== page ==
Chesterton Tribune



Porter County approves new election equipment

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Porter County voters will cast their votes for municipal candidates on new equipment.

Newly elected Clerk Jessica Bailey received approval to purchase new equipment after making presentations and answering questions at three meetings on Tuesday.


First up were the Commissioners, who Tuesday morning approved the $1.8 million purchase contract with Election Systems & Software, pending approval by the Election Board and pending the appropriation of funds by the County Council.

They split voted 2-1 with Commissioner Jim Biggs, R-North, dissenting on the grounds that the County should be sure its personnel and training issues are in order first before introducing new equipment to the mix.

Biggs said though he thinks Bailey is very capable, he would like to see how the election goes with the same equipment and process it had last year under her new management.

Biggs also said the fact that he has heard nothing from the Election Board about what corrective action could be taken and what exactly failed in November disquiets him.

“I don’t think investing $1 million into the process down there is going to fix what caused it. I think it was human error that caused the catastrophic failure that evening,” said Biggs. “I think it would be healthy for the entire process if we went through one election cycle with what we have today.”

Commissioners Laura Blaney, D-South, and Jeff Good, R-Center, disagreed on the grounds that it makes more sense to rollout new equipment during a municipal election rather than the 2020 presidential cycle and that the equipment the County currently uses is out of dateÑit’s been in use for about 18 years.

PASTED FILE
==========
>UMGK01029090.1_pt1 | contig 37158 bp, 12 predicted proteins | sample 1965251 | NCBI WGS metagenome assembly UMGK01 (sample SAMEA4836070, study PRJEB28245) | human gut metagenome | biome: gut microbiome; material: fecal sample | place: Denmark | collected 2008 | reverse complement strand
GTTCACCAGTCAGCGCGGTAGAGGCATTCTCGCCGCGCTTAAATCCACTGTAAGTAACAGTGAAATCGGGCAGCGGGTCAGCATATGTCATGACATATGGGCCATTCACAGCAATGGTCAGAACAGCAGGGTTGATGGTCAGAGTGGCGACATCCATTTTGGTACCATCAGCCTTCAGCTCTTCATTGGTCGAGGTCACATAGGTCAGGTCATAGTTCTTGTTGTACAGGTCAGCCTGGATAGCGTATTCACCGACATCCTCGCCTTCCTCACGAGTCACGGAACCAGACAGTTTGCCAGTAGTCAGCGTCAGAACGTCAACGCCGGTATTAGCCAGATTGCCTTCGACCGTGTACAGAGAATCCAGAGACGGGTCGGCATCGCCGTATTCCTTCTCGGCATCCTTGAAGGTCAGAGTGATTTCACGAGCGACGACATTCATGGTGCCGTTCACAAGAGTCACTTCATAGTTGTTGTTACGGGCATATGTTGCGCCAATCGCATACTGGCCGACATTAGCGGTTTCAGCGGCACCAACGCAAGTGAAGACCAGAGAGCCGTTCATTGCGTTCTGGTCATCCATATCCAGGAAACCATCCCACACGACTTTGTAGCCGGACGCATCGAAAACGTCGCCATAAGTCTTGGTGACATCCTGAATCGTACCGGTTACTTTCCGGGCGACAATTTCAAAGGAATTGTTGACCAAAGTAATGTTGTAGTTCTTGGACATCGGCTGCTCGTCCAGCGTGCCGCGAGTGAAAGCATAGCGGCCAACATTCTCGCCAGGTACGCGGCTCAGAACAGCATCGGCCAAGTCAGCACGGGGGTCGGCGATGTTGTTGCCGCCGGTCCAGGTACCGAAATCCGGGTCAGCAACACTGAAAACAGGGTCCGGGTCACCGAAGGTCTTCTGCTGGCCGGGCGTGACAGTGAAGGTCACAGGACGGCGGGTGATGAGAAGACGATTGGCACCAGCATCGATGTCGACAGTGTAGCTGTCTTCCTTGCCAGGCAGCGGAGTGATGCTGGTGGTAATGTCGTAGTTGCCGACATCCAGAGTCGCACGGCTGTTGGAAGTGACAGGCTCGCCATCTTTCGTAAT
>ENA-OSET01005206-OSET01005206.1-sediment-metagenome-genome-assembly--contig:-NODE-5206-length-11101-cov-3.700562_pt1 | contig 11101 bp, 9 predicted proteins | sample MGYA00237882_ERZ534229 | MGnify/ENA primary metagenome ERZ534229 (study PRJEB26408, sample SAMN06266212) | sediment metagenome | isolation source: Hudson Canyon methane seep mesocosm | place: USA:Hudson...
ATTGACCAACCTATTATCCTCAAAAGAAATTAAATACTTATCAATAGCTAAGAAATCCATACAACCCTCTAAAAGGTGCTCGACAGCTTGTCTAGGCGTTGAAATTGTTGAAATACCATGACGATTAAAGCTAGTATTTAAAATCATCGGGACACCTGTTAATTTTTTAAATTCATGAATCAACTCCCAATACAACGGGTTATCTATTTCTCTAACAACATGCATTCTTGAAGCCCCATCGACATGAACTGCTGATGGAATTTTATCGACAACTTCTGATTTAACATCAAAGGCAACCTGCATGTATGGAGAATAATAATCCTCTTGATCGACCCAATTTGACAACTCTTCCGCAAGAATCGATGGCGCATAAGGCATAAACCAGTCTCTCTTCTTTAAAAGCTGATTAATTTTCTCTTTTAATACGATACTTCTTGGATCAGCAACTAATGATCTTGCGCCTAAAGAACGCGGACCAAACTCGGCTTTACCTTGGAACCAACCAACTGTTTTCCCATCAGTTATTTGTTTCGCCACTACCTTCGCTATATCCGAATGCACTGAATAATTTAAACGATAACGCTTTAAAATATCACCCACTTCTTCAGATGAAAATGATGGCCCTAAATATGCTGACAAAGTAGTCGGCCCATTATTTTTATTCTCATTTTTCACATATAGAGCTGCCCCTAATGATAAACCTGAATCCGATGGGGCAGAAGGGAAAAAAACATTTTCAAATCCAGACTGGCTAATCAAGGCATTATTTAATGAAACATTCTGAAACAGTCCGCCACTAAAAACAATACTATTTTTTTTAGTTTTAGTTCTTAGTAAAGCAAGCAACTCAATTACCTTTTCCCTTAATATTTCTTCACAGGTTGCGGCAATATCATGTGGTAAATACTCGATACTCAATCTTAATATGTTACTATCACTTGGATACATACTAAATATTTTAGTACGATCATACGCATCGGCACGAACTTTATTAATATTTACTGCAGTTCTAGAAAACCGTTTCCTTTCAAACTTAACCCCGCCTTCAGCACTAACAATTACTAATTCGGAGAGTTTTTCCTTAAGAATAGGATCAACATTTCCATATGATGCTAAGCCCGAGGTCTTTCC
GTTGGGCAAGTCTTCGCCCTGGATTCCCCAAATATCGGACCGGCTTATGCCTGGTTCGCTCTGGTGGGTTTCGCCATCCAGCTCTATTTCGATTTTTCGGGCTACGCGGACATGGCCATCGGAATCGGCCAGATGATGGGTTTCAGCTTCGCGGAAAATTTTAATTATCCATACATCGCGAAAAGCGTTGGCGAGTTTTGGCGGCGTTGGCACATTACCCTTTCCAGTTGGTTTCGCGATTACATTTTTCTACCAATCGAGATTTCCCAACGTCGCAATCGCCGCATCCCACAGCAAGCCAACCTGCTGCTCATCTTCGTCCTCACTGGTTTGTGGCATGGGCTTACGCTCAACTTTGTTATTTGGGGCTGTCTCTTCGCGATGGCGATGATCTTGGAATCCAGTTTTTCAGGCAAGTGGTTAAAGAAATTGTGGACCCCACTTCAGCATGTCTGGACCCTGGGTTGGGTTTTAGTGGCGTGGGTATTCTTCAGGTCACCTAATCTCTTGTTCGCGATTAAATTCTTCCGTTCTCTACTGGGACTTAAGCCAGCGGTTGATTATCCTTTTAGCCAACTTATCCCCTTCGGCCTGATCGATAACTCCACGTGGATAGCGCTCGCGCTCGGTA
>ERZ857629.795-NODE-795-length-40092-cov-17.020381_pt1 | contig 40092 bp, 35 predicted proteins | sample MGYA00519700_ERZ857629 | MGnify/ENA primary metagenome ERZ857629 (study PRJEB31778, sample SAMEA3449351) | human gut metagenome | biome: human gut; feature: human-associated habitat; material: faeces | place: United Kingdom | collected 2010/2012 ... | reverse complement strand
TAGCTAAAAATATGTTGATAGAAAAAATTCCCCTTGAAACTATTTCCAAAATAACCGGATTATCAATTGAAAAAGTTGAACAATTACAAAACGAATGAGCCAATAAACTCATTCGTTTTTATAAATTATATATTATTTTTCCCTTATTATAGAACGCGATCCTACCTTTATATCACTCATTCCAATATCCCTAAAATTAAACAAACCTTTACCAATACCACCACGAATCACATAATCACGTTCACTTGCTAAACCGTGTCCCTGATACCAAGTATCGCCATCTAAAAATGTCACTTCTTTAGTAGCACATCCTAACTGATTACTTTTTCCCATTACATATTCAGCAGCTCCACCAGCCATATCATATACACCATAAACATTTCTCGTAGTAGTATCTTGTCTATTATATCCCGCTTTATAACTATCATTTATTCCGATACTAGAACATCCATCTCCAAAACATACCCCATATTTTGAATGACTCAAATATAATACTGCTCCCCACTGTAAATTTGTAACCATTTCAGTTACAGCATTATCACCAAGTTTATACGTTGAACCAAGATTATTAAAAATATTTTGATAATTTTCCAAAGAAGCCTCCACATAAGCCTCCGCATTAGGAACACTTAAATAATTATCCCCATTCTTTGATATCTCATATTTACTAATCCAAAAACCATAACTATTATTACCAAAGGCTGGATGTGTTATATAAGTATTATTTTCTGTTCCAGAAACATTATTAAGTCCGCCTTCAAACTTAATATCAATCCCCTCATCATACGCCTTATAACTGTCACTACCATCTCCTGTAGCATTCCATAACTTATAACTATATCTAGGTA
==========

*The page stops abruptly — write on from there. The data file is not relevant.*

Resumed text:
Election Board

That afternoon, Bailey met with the Election Board to finalize approval of the contract. They voted unanimously to approve.

The new equipment Porter County is getting includes the debated electronic poll books and new touch screen voting machines, which make the process easier for voters with disabilities. Included in the purchase is also a high-speed ballot counter that will enable the counting of absentee ballots at a central location. If a proposed bill in the Indiana Legislature reforming Porter County’s elections laws passes, that piece of equipment will be essential because a central tally for absentee votes will be mandatory.

Before the vote, Board President J.J. Stankiewicz asked about problems with e-poll books in Johnson County, to which Jeremy Burton, Indiana Manager with ES&S, responded those problems were an isolated incident after Johnson County used their epoll books for seven years without a hitch. Johnson County’s issue was a problem with an internet server, Burton said, and the issue was exacerbated by the fact that they are a vote center county.

Stankiewicz also addressed an avoidable human error in the 2018 general: accessibility. Stankiewicz said he wasn’t sure each polling place was checked for ADA compliance in-person last year. Stankiewicz said a former elected official who now has a disability, Jack Jent, has volunteered to go to the locations and share his experience with the Board.

Board member David Bengs agreed Jent’s input will be valuable.

Stankiewicz had one more proposal. “We should reserve the end of each meeting, perhaps limited to 5 minutes, for public comments concerns and complaints so the meetings aren’t a one way, top down discussion from us.”

The Board voted to enact a five to 10-minute public comment period at the end of each meeting.

The Board also promised to hold more regular meetings. Bailey said the hope is to meet every third Thursday of the month at 3:30 p.m., as long as a room is available at the Administration Center.

County Council

Tuesday night, the County Council convened an emergency meeting to approve an additional appropriation of $444,011.76 to fund the down payment on the equipment so it can be delivered in time for Bailey to rollout staff training and begin planning poll worker training on the new machines.